Celebrating Beltane with Stories

We launched our book on Earth Day (April 22nd) over two events at the Scottish Storytelling Centre. I volunteered to do another event, reprising my role as Talking Tree at the Royal Botanic Garden Edinburgh for Wild Reekie (a Meetup group of more than 1000 members who all share a passion for nature and being outdoors WEB). It was a busy weekend and we’re only just catching up.

We’ve got a number of events lined up, so please do check out the events page. Meantime, it’s Beltane, May Day, the First of May, a time to celebrate the burgeoning of Spring and we’ve got some story suggestions for you.

One of the appendices we included in our book, Dancing with Trees, is a guide to telling local eco-tales with the seasons (I’ve put the guide up here WEB). You’ll see that the three suggested for Beltane are:

  • Stolen by Fairies (England)
  • The Elf and the Slop Bucket (England, Ireland, Scotland and Wales)
  • One Tree Hill (England)

‘Stolen by Fairies’ and ‘One Tree Hill’ both include references to primroses, the wild ones, not the brightly-coloured primulas you’d find in your local nursery. Primroses are associated with this time of year and we were believed in some places to be the favoured flowers of the fairies (the subject of Stolen by Fairies). With fairies being the local earth spirits, it’s not surprising to find a May Day ritual involving primroses at the heart of the abundance of the farm in One Tree Hill. (Kindly remember that wild primroses in natural areas should not be picked.) The Elf and the Slop Bucket celebrates this time of year as one of renewal, through the invention of compost.
There are many versions of these three stories out there.

Of course, we love the versions we’ve told in our book, but if our book has not yet made it onto your shelf, here are other sources for versions of these tales:

Stolen by Fairies

Original Source: Katharine M. Briggs, ‘The Stanhope Fairies’, in: A Dictionary of British Folktales, Part B Folk Legends. (Routledge, London and New York, 1970) p.357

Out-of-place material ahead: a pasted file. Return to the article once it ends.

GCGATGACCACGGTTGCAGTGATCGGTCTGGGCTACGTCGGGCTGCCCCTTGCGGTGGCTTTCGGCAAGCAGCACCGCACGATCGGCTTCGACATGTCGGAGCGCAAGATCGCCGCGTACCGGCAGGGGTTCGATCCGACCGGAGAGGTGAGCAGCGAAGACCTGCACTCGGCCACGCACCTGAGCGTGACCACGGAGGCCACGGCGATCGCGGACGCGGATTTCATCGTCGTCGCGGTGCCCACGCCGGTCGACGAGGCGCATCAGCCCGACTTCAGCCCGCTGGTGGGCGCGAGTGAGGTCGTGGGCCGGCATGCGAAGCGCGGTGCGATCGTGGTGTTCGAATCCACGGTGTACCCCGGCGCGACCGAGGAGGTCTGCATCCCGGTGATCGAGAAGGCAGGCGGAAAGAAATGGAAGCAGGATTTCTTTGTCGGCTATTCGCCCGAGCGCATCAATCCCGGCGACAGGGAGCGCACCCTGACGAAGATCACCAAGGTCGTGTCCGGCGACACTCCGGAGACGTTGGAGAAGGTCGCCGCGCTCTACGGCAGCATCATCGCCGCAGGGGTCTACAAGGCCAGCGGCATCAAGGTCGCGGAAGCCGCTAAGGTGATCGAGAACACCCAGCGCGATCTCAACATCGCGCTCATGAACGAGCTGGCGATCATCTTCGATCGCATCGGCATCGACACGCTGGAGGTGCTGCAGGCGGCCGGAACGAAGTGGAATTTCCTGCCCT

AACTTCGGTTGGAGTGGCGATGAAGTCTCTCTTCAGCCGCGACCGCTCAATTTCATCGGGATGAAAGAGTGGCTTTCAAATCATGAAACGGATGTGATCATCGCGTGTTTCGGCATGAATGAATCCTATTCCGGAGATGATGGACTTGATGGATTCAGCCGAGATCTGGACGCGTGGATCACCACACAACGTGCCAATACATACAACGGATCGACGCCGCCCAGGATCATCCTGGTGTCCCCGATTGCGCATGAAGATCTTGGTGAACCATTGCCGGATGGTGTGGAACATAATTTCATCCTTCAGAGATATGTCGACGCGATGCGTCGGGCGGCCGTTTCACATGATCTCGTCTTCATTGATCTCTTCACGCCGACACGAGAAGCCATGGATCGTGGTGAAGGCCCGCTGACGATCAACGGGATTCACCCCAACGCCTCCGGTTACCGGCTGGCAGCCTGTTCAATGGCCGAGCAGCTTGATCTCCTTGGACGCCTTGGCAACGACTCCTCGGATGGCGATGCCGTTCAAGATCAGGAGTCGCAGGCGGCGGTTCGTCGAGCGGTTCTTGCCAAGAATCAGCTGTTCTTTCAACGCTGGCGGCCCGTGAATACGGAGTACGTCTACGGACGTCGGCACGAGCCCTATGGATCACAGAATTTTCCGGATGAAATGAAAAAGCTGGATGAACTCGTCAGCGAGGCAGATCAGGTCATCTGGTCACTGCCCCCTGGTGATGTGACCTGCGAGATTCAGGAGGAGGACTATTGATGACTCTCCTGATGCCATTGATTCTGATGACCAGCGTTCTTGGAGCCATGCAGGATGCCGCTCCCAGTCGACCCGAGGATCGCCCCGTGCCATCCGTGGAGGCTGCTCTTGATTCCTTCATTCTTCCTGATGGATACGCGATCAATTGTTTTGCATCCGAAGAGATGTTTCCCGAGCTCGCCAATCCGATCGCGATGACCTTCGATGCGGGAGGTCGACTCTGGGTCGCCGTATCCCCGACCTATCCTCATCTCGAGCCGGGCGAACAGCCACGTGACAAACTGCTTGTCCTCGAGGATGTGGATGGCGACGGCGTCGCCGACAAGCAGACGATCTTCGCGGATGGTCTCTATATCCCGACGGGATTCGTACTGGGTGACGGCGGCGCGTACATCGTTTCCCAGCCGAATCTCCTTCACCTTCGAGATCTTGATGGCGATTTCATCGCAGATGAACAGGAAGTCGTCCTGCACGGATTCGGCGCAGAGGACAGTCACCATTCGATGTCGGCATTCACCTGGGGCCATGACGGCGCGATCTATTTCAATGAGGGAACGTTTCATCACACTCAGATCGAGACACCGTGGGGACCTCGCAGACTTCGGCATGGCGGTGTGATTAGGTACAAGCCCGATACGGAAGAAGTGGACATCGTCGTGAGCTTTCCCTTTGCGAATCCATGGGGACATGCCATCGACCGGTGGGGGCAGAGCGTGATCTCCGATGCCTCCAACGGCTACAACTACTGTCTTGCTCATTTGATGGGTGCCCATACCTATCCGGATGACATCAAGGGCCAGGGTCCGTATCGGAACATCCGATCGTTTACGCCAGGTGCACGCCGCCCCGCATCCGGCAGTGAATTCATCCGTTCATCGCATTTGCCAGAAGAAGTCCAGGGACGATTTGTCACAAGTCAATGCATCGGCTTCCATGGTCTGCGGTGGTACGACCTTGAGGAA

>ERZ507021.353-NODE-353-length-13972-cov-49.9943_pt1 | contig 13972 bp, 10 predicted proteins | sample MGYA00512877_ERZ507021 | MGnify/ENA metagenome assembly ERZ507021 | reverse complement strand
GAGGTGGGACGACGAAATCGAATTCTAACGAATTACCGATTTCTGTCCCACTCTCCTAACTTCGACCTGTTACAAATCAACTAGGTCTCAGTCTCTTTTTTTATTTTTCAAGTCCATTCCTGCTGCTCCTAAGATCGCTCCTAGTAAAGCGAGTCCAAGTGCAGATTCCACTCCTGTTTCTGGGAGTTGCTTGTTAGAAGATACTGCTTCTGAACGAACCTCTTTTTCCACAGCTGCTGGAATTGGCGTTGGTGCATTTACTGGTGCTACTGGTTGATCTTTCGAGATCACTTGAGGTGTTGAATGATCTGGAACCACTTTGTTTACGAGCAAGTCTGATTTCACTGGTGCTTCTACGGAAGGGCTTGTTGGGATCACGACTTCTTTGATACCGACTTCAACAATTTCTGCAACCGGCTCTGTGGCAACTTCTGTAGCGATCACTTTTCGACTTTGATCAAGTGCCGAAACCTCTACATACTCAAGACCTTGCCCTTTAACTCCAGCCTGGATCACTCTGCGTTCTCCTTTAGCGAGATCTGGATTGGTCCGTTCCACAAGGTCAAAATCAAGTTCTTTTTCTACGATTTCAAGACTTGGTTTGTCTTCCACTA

Also Appears in: Sybil Marshall, English Folktales – ‘The Weardale Fairies’ (Phoenix Giant, 1981,1996) pp. 42-48.


The Elf and the Slop Bucket

Original Source: Variant, Sir Godfrey McCulloch, in Sir George Douglas, Scottish Fairy and Folk Tales, 1898. (1977 Edition from EP Publishing limited, East Ardsley, Wakefied, West Yorkshire) pp.112-113.
Also Appears in: Variant, ‘Sir Godfrey McCulloch’, in Katharine M. Briggs, A Dictionary of British Folktales, Part B Folk Legends, (Routledge, London and New York, 1970) pp.354-355.
Elizabeth Shepperd-Jones, Welsh Legendary Tales, (Thomas Nelson, Edinburgh, 1959) pp.156-158.
Amabel Williams-Ellis, Fairy Tales from the British Isles, (Frederick Warne, New York, 1960) pp.76-81.
Margaret Read MacDonald, Peace Tales, World Folk Tales to Talk About, (Linnet Books, 1992)pp.63-68.
Ruth Ratcliff, Scottish Folktales, (Frederick Muller Limited, London, 1976)

One Tree Hill

Original Source: Ruth Tongue, Forgotten Tales of the English Counties, (Routledge and Kegan Paul, 1970.)
Also Appears in: Katharine M. Briggs, A Dictionary of British Folktales, Part A Folk Narratives, (Routledge, London and New York, 1970) pp.439-441
Margaret Read Macdonald, ‘Three Green Ladies’, Earth Care: World Folktales to Talk About, (Linnet Books, North Haven Connecticut, 1999) pp. 1-7.
Eric Maddern, ‘The Green Ladies of One Tree Hill’, in editors Helen East, Eric Maddern and Alan Marks’ Spirit of the Forest: Tree Tales from Around the World. (Frances Lincoln Children’s Books, London, 2002) pp. 22-25.

(excerpted from Dancing with Trees: Eco-tales from the British Isles, Source Notes.  History Press, 2017)

Published by restoryingtheearth.com

I'm a writer, a researcher and a storyteller.

2 thoughts on “Celebrating Beltane with Stories

  1. We have a Newfoundland puppy we got just a few weeks back, and her name happens to be Primrose. This is a timely bit of trivia. 🙂

Leave a Reply

Fill in your details below or click an icon to log in:

WordPress.com Logo

You are commenting using your WordPress.com account. Log Out /  Change )

Facebook photo

You are commenting using your Facebook account. Log Out /  Change )

Connecting to %s

%d bloggers like this: